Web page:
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SCOTT: A little fear is a dangerous thing
Relinquishing our rights in the name of ‘safety’
Question of the Day
Fear is now a stronger motivation among the American people than liberty and justice. Motivated by fear, the American public looks the other way while government officials use drones to kill U.S. citizens. Americans are told drones must be used in the name of security. Some elected officials also sincerely fear another terrorist attack on the United States from Islamic terrorists. While that fear is justified, allowing it to overwhelm constitutional limitations on executive and military authority does more damage than any terrorist ever could. If the Constitution is pushed aside in the name of security due to fear, then we have already destroyed one of the things that makes the United States worth protecting.
President Obama and his administration have tried to justify using military drones to kill U.S. citizens involved in operations against the United States overseas. The president’s nominee to head the CIA, John Brennan, does not deny that such strikes could even be carried out within the United States against U.S. citizens.
The Constitution and the U.S. Supreme Court speak clearly about depriving a person of his life or liberty without due process of the law. Amendments Four through Eight to the Constitution deal explicitly with what the government can and cannot do to deprive someone of their life or liberty. A right to jury trial in all criminal cases is guaranteed by the Sixth Amendment, and seems like it should apply in the context of drone strikes.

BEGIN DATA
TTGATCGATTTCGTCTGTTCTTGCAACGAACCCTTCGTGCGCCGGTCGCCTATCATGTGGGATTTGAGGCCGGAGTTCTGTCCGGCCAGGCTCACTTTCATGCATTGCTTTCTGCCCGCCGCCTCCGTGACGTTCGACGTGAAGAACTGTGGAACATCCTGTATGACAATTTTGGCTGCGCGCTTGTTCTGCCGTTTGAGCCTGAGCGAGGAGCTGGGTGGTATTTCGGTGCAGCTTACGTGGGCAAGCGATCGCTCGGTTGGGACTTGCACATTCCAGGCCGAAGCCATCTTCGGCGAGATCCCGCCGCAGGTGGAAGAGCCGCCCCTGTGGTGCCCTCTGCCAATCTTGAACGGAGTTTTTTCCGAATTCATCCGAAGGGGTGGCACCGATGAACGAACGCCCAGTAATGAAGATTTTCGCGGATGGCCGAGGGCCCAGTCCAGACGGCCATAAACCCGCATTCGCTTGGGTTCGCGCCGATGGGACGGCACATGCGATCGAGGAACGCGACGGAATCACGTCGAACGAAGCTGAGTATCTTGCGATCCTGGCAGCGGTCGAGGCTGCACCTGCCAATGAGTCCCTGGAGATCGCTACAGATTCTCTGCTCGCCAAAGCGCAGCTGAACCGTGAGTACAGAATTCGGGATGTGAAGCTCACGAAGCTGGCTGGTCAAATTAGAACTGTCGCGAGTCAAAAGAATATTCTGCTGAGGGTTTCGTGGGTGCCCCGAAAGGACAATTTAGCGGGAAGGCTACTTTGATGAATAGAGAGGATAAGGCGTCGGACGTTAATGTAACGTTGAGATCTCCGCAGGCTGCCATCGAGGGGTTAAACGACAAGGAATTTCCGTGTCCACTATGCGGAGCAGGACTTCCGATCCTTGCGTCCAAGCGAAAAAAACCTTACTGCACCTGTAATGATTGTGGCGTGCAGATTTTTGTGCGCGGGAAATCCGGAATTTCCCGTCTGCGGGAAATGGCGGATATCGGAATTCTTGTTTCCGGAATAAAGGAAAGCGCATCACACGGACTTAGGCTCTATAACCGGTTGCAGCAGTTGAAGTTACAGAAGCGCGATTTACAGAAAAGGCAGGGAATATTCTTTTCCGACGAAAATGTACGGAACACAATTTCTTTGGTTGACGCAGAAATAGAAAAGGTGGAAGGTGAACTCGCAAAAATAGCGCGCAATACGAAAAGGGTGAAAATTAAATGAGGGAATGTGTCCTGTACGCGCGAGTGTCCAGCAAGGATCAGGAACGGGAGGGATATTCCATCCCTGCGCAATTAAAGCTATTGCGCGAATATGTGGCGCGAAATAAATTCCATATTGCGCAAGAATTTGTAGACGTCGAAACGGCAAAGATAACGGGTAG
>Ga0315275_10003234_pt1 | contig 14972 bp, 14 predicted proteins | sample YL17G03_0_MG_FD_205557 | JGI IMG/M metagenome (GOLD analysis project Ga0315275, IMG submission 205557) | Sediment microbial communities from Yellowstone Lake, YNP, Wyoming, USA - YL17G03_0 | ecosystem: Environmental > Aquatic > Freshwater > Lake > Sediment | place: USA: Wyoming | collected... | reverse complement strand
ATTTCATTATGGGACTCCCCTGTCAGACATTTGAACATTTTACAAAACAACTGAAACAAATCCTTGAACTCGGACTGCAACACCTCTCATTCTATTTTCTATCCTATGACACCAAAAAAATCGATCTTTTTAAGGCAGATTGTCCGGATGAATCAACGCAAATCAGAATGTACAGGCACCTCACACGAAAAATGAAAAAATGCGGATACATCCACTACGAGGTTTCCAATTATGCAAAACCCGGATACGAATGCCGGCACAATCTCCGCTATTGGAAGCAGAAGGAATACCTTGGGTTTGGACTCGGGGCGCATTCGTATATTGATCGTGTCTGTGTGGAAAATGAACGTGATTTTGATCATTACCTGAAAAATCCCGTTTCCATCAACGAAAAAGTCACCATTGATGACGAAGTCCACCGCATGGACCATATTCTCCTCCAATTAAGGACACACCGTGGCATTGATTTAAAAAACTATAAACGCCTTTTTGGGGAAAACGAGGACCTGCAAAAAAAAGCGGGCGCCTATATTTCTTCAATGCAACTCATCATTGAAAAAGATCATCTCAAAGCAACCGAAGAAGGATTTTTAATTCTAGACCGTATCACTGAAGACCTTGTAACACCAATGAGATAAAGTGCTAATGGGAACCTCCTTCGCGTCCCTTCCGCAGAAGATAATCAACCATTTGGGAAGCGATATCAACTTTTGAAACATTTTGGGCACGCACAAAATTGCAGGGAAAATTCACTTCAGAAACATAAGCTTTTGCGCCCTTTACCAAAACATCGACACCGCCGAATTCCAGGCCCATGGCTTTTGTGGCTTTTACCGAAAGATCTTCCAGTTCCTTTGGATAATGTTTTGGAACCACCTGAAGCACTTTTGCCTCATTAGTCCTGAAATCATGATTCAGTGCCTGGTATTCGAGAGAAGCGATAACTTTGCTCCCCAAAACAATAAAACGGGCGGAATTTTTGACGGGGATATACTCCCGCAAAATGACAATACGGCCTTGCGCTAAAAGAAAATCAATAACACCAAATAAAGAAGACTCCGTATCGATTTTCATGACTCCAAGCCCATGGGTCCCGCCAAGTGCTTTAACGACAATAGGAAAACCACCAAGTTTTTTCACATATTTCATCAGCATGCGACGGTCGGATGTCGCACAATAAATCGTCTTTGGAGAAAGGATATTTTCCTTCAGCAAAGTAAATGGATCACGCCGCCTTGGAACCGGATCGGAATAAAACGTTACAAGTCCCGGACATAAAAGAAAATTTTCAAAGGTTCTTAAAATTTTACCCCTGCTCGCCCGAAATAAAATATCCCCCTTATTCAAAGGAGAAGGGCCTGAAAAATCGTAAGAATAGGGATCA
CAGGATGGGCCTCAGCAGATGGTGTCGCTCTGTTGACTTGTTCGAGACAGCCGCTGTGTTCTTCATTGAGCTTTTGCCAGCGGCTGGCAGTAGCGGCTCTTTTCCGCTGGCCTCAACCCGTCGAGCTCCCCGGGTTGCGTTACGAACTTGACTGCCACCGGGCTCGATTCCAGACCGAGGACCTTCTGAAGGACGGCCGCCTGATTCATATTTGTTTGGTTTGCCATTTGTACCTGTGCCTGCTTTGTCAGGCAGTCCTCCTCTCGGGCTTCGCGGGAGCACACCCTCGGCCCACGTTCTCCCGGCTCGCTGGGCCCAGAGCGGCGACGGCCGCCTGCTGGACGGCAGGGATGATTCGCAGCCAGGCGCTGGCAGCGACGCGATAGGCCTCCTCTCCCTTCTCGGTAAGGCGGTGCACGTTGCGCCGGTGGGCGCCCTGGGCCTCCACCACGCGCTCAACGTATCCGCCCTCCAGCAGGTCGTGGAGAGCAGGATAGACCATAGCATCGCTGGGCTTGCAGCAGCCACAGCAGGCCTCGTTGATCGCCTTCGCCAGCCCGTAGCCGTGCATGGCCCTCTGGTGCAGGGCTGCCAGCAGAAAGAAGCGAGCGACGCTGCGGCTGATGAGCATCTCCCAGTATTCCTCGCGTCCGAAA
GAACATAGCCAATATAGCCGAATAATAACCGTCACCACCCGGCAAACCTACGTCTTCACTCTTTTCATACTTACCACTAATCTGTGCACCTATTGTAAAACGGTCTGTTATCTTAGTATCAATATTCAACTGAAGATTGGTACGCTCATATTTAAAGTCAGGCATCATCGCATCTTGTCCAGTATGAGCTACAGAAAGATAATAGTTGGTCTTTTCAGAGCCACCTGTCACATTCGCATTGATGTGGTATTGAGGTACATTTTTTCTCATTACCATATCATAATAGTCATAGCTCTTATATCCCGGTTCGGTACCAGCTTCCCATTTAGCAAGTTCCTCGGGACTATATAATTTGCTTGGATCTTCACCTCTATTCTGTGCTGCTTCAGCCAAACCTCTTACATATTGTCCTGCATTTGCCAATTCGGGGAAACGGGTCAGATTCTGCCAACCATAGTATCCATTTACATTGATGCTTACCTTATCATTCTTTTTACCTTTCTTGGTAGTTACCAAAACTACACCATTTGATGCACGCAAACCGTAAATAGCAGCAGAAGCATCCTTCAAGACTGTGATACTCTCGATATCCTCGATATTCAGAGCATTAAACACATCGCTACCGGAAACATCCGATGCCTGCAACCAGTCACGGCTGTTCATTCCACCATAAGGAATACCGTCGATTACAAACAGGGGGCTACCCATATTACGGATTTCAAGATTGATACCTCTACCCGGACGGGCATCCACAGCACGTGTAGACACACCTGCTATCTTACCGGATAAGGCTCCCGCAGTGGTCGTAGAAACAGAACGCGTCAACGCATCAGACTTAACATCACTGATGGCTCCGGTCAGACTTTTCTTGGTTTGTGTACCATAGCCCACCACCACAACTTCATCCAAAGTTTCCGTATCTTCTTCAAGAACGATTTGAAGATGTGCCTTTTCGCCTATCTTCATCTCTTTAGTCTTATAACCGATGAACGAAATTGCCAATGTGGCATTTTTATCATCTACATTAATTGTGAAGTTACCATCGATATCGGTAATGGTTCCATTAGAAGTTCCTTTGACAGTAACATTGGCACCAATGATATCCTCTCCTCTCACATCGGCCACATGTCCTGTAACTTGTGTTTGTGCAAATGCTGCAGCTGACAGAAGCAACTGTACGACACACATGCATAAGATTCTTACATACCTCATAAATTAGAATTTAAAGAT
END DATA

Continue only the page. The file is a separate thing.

Part of the constitutional defense of drone strikes — which do not require a jury trial or any other constitutionally defined component of due process — relies on a loose interpretation of the Fifth Amendment: “No person shall be held to answer for a capital, or otherwise infamous crime, unless on a presentment or indictment of a Grand Jury, except in cases arising in the land or naval forces, or in the Militia, when in actual service in time of War or public danger.” In this case, “war” and “public danger” are being irresponsibly used as loopholes.
The president has offered an olive branch to pacify the public and other opponents by saying there should be some sort of oversight panel to decide when these strikes can be carried out. These panels already exist, however. They are called juries — grand juries — and they are presided over by judges.
If we need a new panel for anything, it is to decide what constitutes war. When the term “war” is loosely defined and can be applied whenever legal and political cover are needed for an unconstitutional use of executive and military authority, it is too late for oversight.
If Congress is unwilling or unable to determine what constitutes a war, the oversight panel should operate only when we decide what war is and when we are engaged in it. This cannot be done exclusively by military personnel or the intelligence community, for now the weapons are being aimed at U.S. citizens. Of course, if Congress were required to declare war before warlike actions can be undertaken — another constitutional provision so long ago abandoned that it now seems like a quaint memory of a time when representative government meant something — this would not be a problem.
The United States is at risk of losing one of the components of its greatness if the Constitution is ignored for expediency in pursuit of greater security. If the Constitution means anything, it is the guarantee that the lives and liberty of U.S. citizens cannot be denied without due process of law.
Kyle Scott is an American politics and constitutional law professor at the University of Houston.
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